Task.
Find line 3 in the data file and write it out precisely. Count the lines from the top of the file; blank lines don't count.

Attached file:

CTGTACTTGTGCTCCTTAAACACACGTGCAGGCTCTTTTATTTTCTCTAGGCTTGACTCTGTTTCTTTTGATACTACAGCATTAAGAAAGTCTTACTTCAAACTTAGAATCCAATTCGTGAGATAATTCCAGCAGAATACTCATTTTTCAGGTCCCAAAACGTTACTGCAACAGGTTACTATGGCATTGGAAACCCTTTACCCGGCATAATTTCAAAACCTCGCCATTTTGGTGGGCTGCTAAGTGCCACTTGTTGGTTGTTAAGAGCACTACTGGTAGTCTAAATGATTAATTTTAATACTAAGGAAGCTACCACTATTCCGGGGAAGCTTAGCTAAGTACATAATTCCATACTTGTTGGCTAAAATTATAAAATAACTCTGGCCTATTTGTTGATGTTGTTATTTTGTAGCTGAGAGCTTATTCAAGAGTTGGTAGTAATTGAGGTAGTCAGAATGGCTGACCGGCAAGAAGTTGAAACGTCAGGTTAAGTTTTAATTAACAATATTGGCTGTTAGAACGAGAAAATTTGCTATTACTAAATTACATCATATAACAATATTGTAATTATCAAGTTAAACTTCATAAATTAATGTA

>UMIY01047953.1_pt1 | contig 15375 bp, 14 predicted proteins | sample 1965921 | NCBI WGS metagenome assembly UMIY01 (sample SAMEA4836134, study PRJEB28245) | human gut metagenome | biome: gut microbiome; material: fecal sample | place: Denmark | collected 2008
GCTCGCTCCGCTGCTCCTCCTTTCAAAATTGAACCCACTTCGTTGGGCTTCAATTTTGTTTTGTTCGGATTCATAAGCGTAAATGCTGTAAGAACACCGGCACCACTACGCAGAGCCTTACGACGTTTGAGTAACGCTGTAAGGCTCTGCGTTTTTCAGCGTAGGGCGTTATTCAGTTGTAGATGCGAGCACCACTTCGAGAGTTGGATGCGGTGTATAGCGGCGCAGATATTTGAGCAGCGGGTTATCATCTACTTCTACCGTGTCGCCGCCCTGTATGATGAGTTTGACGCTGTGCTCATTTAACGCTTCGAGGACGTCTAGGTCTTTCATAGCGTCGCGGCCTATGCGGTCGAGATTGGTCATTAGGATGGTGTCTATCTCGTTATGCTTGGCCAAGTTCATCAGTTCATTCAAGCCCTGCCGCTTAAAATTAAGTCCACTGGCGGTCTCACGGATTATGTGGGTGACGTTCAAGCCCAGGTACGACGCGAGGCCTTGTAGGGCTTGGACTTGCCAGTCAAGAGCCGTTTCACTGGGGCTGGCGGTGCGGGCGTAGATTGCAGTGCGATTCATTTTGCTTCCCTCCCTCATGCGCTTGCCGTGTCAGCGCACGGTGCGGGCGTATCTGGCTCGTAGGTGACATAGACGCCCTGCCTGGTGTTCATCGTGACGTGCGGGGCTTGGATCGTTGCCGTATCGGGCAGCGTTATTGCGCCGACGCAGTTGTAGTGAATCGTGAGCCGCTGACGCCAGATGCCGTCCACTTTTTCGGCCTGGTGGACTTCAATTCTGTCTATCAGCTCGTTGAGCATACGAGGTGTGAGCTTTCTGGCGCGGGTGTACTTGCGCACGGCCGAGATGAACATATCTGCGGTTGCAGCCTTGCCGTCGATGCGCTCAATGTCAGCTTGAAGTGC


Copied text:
GCTCGCTCCGCTGCTCCTCCTTTCAAAATTGAACCCACTTCGTTGGGCTTCAATTTTGTTTTGTTCGGATTCATAAGCGTAAATGCTGTAAGAACACCGGCACCACTACGCAGAGCCTTACGACGTTTGAGTAACGCTGTAAGGCTCTGCGTTTTTCAGCGTAGGGCGTTATTCAGTTGTAGATGCGAGCACCACTTCGAGAGTTGGATGCGGTGTATAGCGGCGCAGATATTTGAGCAGCGGGTTATCATCTACTTCTACCGTGTCGCCGCCCTGTATGATGAGTTTGACGCTGTGCTCATTTAACGCTTCGAGGACGTCTAGGTCTTTCATAGCGTCGCGGCCTATGCGGTCGAGATTGGTCATTAGGATGGTGTCTATCTCGTTATGCTTGGCCAAGTTCATCAGTTCATTCAAGCCCTGCCGCTTAAAATTAAGTCCACTGGCGGTCTCACGGATTATGTGGGTGACGTTCAAGCCCAGGTACGACGCGAGGCCTTGTAGGGCTTGGACTTGCCAGTCAAGAGCCGTTTCACTGGGGCTGGCGGTGCGGGCGTAGATTGCAGTGCGATTCATTTTGCTTCCCTCCCTCATGCGCTTGCCGTGTCAGCGCACGGTGCGGGCGTATCTGGCTCGTAGGTGACATAGACGCCCTGCCTGGTGTTCATCGTGACGTGCGGGGCTTGGATCGTTGCCGTATCGGGCAGCGTTATTGCGCCGACGCAGTTGTAGTGAATCGTGAGCCGCTGACGCCAGATGCCGTCCACTTTTTCGGCCTGGTGGACTTCAATTCTGTCTATCAGCTCGTTGAGCATACGAGGTGTGAGCTTTCTGGCGCGGGTGTACTTGCGCACGGCCGAGATGAACATATCTGCGGTTGCAGCCTTGCCGTCGATGCGCTCAATGTCAGCTTGAAGTGC